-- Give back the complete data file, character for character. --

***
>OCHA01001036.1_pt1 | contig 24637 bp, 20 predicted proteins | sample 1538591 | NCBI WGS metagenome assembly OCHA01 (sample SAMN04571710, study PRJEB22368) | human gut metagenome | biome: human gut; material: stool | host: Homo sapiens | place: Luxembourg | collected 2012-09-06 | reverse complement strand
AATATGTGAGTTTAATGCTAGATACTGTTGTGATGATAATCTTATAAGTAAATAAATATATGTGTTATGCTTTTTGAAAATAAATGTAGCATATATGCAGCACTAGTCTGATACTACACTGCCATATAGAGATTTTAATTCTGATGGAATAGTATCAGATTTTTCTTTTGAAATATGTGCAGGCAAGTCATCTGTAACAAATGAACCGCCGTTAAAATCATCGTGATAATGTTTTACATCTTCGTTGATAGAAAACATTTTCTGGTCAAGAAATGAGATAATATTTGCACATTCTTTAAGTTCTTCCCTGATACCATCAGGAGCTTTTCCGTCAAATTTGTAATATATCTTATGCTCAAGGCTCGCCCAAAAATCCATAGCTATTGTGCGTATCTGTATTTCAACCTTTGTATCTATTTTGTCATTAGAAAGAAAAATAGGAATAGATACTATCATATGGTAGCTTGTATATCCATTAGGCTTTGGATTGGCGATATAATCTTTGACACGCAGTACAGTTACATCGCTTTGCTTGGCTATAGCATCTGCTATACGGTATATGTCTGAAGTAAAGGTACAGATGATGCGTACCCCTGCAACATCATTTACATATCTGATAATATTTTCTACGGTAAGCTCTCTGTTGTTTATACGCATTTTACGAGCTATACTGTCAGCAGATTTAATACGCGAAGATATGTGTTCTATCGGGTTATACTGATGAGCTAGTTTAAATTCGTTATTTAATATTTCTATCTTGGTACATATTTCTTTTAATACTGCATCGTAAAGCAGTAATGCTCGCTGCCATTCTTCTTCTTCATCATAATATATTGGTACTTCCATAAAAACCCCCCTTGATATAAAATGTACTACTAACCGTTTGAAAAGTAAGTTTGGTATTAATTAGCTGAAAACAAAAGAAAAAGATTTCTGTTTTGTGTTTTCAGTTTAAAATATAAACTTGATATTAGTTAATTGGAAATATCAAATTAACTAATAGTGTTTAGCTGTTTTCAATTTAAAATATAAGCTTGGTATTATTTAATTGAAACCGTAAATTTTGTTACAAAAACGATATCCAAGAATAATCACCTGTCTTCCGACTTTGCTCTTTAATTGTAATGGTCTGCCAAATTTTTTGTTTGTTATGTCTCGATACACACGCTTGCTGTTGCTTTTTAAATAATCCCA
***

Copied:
>OCHA01001036.1_pt1 | contig 24637 bp, 20 predicted proteins | sample 1538591 | NCBI WGS metagenome assembly OCHA01 (sample SAMN04571710, study PRJEB22368) | human gut metagenome | biome: human gut; material: stool | host: Homo sapiens | place: Luxembourg | collected 2012-09-06 | reverse complement strand
AATATGTGAGTTTAATGCTAGATACTGTTGTGATGATAATCTTATAAGTAAATAAATATATGTGTTATGCTTTTTGAAAATAAATGTAGCATATATGCAGCACTAGTCTGATACTACACTGCCATATAGAGATTTTAATTCTGATGGAATAGTATCAGATTTTTCTTTTGAAATATGTGCAGGCAAGTCATCTGTAACAAATGAACCGCCGTTAAAATCATCGTGATAATGTTTTACATCTTCGTTGATAGAAAACATTTTCTGGTCAAGAAATGAGATAATATTTGCACATTCTTTAAGTTCTTCCCTGATACCATCAGGAGCTTTTCCGTCAAATTTGTAATATATCTTATGCTCAAGGCTCGCCCAAAAATCCATAGCTATTGTGCGTATCTGTATTTCAACCTTTGTATCTATTTTGTCATTAGAAAGAAAAATAGGAATAGATACTATCATATGGTAGCTTGTATATCCATTAGGCTTTGGATTGGCGATATAATCTTTGACACGCAGTACAGTTACATCGCTTTGCTTGGCTATAGCATCTGCTATACGGTATATGTCTGAAGTAAAGGTACAGATGATGCGTACCCCTGCAACATCATTTACATATCTGATAATATTTTCTACGGTAAGCTCTCTGTTGTTTATACGCATTTTACGAGCTATACTGTCAGCAGATTTAATACGCGAAGATATGTGTTCTATCGGGTTATACTGATGAGCTAGTTTAAATTCGTTATTTAATATTTCTATCTTGGTACATATTTCTTTTAATACTGCATCGTAAAGCAGTAATGCTCGCTGCCATTCTTCTTCTTCATCATAATATATTGGTACTTCCATAAAAACCCCCCTTGATATAAAATGTACTACTAACCGTTTGAAAAGTAAGTTTGGTATTAATTAGCTGAAAACAAAAGAAAAAGATTTCTGTTTTGTGTTTTCAGTTTAAAATATAAACTTGATATTAGTTAATTGGAAATATCAAATTAACTAATAGTGTTTAGCTGTTTTCAATTTAAAATATAAGCTTGGTATTATTTAATTGAAACCGTAAATTTTGTTACAAAAACGATATCCAAGAATAATCACCTGTCTTCCGACTTTGCTCTTTAATTGTAATGGTCTGCCAAATTTTTTGTTTGTTATGTCTCGATACACACGCTTGCTGTTGCTTTTTAAATAATCCCA